There has been a lot of criticism of late about bio-fuels and, like many issues, the good technologies are being tarred with the same brush as the bad. And this is a terrible shame, for there are clearly good and bad bio-fuel projects, just as there are good and bad hydro projects.
The principle behind most bio-fuels is pretty simple. Many kinds of plant or other biological material, known as “feed-stock”, can be broken down in a variety of clever ways into ethanol or diesel fuel that you can then use to run a car. In the USA and Europe, the government of the day promoted subsidies and issued various mandates that required a certain proportion of bio-fuel be produced. This essentially made it perversely (to use an economist’s term) profitable to make bio-fuel and sent industry looking for the easiest, fastest way it could get it. And for many in the USA, that meant paying over-the-odds prices for corn that would otherwise be used for food, with the net effect being the price of tortillas rose by 300 percent in three years across the Southern USA and Central America.
Indeed, as Professor Ross Garnaut, the author of Australia’s emissions trading scheme, said recently when discussing bio-fuel specifically, “Bad mitigation, poorly designed mitigation, is one significant element in the world food-price problem.”
In the EU it’s been a similar story but with palm oil, plantations of which are taking over as tropical rainforests are slashed and burned to make room. The only way palm oil-based fuels can claim any sort of carbon abatement is that the emissions come indirectly through land-use-change in Cambodia or Malaysia or Indonesia or PNG, and not in Amsterdam or London or Berlin where they are burned. It’s estimated that a litre of palm-oil-derived fuel emits 24 times as much as the same litre of diesel, if you take the associated deforestation into account.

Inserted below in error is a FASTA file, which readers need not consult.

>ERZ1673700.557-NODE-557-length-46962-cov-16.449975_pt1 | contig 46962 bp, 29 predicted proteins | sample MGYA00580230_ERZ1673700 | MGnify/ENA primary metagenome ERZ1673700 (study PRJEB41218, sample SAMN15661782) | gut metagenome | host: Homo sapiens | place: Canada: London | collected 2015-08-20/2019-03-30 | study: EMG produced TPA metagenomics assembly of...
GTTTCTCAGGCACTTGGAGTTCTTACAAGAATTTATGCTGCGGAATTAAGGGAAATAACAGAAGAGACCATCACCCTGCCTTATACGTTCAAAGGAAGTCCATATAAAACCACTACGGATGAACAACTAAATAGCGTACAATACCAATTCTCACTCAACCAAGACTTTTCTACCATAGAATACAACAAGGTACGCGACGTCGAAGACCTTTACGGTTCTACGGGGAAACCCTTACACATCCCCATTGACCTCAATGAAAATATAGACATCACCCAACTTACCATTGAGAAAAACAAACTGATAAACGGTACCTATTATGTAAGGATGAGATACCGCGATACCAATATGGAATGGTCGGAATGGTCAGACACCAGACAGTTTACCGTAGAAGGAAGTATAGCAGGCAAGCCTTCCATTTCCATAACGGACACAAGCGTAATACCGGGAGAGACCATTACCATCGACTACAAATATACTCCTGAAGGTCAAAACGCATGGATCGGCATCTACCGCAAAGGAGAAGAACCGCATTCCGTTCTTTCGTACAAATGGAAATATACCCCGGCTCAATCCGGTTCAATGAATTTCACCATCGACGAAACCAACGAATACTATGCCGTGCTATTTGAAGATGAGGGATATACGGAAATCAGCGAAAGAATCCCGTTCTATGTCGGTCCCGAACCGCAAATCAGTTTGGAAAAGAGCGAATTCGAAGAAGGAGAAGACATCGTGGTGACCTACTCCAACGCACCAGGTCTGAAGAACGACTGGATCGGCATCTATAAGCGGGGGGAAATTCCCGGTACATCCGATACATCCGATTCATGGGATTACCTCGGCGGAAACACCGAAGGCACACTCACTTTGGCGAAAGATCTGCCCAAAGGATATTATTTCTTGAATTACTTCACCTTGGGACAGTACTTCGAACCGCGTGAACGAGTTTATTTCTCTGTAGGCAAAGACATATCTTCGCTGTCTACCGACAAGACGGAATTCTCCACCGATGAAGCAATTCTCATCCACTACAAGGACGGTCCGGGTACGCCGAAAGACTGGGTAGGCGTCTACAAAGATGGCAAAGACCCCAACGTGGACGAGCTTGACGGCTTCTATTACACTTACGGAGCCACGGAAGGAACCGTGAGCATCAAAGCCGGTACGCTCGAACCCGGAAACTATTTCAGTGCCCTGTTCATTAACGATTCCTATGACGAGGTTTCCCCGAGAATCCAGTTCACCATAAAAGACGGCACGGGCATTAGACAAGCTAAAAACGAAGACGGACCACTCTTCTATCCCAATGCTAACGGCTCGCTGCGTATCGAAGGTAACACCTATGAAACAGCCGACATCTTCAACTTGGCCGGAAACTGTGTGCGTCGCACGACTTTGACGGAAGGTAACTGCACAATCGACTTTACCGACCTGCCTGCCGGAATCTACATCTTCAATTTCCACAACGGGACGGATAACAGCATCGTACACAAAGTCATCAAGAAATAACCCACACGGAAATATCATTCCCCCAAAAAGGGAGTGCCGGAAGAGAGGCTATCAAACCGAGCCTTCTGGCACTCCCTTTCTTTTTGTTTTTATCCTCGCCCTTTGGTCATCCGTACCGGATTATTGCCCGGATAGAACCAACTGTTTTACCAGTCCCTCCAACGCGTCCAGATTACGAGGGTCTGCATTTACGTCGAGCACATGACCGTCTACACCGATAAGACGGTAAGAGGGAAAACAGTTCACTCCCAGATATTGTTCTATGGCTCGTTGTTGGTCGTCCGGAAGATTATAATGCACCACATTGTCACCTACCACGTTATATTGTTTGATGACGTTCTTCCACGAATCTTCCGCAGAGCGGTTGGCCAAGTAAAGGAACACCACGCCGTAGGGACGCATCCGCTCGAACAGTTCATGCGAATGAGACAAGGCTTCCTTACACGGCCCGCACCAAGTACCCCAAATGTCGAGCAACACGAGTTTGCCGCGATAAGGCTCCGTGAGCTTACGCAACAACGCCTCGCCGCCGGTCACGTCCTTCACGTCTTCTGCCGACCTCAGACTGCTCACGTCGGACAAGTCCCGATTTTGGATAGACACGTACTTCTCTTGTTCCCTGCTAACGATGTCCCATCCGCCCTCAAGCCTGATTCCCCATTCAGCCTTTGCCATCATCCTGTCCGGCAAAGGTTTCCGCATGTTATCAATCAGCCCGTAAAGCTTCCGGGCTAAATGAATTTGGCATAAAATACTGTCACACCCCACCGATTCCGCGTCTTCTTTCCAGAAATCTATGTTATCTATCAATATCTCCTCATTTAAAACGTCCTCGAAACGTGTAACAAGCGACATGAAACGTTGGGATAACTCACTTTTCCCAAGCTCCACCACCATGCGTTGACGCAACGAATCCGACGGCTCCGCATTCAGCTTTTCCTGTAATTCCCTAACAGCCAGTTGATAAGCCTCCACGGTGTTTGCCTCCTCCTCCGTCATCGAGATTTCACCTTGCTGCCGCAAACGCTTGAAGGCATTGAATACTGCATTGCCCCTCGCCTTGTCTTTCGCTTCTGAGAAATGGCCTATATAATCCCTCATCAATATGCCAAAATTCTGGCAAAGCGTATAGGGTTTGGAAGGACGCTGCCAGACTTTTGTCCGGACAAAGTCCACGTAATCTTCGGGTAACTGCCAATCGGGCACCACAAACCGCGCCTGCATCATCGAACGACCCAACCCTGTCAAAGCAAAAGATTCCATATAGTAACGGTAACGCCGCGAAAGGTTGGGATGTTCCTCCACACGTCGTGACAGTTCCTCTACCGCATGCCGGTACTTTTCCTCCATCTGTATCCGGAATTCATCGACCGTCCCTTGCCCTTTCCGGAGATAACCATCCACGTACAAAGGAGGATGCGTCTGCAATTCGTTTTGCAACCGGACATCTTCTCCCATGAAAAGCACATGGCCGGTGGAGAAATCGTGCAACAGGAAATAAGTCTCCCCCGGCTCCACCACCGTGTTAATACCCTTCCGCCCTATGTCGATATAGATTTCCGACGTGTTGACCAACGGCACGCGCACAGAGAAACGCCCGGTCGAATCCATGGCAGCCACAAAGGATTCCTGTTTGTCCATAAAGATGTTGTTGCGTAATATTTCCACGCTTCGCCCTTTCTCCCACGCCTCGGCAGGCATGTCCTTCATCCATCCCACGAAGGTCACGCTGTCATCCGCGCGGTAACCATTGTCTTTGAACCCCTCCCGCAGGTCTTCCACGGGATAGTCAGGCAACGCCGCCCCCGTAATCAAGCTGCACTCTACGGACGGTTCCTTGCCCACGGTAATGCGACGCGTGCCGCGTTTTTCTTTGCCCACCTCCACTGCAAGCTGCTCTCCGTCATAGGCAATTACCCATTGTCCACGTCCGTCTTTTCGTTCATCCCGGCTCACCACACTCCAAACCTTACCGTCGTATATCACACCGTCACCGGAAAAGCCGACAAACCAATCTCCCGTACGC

But it’s not all a complete disaster. We are starting to see bio-fuel projects that don’t require wholesale slaughter of forests or promotion of competition between fuel for the rich against food for the poor. Several newer bio-fuel projects use discarded vegetable matter that previously would simply have been burned off, composted (releasing methane that has a global warming potential of around 23 times that of carbon dioxide), or just left to rot (also releasing methane) as their basic feed-stock.
Similarly there are projects afoot that capture carbon dioxide from industrial processes and pipe it into large glass-topped vats of algae. The algae photosynthesise the CO2 and the whole stew gets rendered down into fuel. This is nice as it provides a much more sensible approach to carbon capture and storage plans than simply trying to bury fugitive carbon dioxide in old natural gas mines. Traditional (if I can use that term to describe concepts that are still pretty well sci-fi) carbon capture and storage solutions mostly seem to require that coal-fired power stations be sited adjacent to some pretty large holes in the ground that are guaranteed never to leak.
Without revenues from the sale of associated carbon credits, it would not make economic sense to gather scraps and process them into fuel – nor to invest in projects that capture carbon and metabolise it into fuel. This is the beauty of carbon credit schemes. There has been some recent hysteria over the price of fuel, with claims that adding a price on carbon will further spike the price at the pump. The reality is money from carbon credits makes bio-fuel projects economically viable earlier in their development, providing fair competition to fossil fuels (which are already heavily subsidised by we the tax-payers anyway) and should, in theory, push pump prices lower.
Dave Sag is the co-founder of Carbon Planet, an Australian-based global carbon management company, and the first such company to be awarded Greenhouse FriendlyTM status for its range of products and services, including Carbon Audits, Carbon Trading, Ethical matchingTM and consumer retail of certified Carbon Credits.